(Struggles to find words)... one of... best episodes... ever.
This is an incredible instalment of 'Gold Monkey', and one of those that, when you watch it, can easily make you both sad and cross that the show was never renewed for another season, as it was capable of so much.
The episode is written by series creator Donald P. Bellisario, one of the best TV show creators and writers that US television has ever seen (he was also behind 'Magnum, p.i.', the original 'Airwolf', 'Quantum Leap', and many other greats).
If like me, you grew up in the 1980s watching such great American TV shows such as this, you'll probably know that there were three leading writers of the genre: Glen A. Larson, Stephen J. Cannell, and Bellisario. Each had their qualities, and although Cannell (who sadly passed away a couple of months ago) is generally my favourite writer, it is Bellisario's scripts that, when he is on top form, really shine and stand out. And 'The Lady and the Tiger' is one of those cases.
It is also worth noting that this episode seems to be a reworking of a script wrote for (the original version of) 'Battlestar: Galactica', 'The Lost Warrior'. In place of the Japanese solider seen here was a Cylon (the enemy race of that series) in that episode, the tiger was an alien beast, etc., but pretty much identical story.
I haven't seen that series for many years, but it is on my "to do" list on DVD, and I look forward to watching that episode to compare it.
I love 'The Lady in the Tiger', it has the classic Bellisario hallmarks of being both an exciting adventure, and very thoughtful and philosophical at times. So many great moments, it's hard to know what to pick out; but moments such as the young boy, Paul, revealing that he is determined to hunt the tiger after it killed his father, and Corky struggling to beat his eternal drunken haze to remember where Jake would have been flying, stick in my mind.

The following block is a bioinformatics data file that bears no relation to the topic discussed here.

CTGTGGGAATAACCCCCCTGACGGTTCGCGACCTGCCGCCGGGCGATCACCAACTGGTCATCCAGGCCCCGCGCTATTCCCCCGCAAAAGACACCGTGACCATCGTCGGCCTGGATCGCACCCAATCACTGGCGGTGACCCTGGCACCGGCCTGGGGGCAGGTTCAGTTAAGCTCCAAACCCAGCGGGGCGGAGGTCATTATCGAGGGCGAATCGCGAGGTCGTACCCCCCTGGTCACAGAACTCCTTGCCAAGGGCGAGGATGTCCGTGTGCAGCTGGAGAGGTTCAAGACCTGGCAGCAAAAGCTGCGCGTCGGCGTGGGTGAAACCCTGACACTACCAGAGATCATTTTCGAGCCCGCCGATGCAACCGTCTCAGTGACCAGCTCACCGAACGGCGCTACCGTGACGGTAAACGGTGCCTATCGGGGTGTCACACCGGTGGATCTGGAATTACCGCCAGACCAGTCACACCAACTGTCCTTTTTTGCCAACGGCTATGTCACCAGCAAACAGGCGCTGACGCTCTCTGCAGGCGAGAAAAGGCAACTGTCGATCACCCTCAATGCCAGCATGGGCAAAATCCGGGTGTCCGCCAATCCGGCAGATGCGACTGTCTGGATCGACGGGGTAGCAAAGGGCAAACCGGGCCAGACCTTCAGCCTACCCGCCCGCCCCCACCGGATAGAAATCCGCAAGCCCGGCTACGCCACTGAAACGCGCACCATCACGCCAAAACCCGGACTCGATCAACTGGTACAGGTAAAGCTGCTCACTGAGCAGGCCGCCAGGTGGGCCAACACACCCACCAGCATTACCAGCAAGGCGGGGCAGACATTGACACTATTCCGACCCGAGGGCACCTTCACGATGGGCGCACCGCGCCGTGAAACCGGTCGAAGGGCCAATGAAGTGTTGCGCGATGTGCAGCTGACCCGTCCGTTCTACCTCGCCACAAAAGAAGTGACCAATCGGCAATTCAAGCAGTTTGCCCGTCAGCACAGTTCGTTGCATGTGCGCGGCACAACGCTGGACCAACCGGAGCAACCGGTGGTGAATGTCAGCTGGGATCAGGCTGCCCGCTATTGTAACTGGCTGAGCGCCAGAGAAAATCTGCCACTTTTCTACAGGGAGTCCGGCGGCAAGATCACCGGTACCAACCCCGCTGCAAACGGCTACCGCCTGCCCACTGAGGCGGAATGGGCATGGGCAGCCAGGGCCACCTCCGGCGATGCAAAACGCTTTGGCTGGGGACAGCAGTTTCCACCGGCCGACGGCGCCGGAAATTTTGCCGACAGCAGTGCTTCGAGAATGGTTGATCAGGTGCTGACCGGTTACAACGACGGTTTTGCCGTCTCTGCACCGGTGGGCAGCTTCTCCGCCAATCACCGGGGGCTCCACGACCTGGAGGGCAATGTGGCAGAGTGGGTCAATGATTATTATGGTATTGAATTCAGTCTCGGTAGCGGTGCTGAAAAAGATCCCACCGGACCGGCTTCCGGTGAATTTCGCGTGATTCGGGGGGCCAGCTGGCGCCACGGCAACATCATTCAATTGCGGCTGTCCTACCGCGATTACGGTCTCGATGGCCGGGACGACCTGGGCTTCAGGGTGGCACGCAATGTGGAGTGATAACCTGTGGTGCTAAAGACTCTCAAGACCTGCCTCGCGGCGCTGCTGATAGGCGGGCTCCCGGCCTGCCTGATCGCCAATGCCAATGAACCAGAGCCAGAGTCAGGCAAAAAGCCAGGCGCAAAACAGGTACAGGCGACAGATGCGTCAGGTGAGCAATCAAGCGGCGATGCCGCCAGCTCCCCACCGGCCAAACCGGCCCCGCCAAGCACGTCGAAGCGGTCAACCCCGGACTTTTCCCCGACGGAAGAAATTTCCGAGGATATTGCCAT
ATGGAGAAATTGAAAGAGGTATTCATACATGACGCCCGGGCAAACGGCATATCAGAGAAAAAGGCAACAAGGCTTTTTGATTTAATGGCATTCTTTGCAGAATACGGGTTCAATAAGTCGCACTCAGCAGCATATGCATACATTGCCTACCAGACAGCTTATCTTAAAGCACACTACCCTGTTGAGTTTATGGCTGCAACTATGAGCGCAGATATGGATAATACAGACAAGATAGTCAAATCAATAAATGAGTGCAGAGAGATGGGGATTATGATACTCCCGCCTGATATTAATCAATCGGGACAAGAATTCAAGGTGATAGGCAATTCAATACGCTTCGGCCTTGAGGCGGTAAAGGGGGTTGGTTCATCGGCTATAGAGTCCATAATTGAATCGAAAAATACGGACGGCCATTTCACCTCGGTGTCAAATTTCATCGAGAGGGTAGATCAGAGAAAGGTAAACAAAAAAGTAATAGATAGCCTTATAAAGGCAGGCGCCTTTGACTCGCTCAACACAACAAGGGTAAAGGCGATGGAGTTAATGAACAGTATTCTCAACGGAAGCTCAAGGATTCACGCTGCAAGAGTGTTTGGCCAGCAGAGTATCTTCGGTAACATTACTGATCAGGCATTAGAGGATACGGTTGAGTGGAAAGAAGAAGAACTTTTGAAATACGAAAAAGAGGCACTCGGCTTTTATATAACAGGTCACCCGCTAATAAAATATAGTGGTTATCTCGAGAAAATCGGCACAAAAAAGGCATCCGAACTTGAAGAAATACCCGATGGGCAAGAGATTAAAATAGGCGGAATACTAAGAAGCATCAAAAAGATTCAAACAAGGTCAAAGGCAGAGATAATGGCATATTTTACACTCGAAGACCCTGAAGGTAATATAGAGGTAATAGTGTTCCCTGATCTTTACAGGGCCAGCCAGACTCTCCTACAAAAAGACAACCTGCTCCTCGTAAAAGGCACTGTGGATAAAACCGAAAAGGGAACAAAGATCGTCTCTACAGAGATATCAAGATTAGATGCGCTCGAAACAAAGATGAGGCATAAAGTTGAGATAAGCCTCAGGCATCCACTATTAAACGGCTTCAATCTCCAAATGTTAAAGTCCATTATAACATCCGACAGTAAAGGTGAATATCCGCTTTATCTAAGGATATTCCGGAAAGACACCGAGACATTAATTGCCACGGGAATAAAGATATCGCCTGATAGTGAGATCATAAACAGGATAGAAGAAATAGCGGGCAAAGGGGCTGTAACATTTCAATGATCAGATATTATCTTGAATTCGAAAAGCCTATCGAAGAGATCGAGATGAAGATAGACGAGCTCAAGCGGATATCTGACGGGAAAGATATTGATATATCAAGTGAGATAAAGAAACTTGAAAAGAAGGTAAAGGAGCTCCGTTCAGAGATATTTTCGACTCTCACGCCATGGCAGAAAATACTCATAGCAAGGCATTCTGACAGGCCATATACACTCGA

We also get one of our few real glimpses into Jake's past, as he tells Martha, the Amish widow who takes him in, that his parents never married. (He says he has only ever told two other people, presumably Corky, and Sarah or Louie). And although I'm sometimes against the lead male falling in love with the guest girl of the week, here it plays out as a charming yet tragic love story that we know can never work.
The episode also features Princess Koji and Todo, marking the first time they have appeared in the series since the first regular hour-long episode ('Shanghaied'), making this one of the few episodes of the show's run where all of the main cast (including them and Willie) all appear.
Although 'Tales of the Gold Monkey' has its fan following, it is a shame that not many people remember it (and it has never been repeated here in the U.K., not even on any obscure satellite channel); episodes such as this really show how good it could be at times.
In case you haven't guessed by now, I really like this episode. I give it a firm 10 out of 10.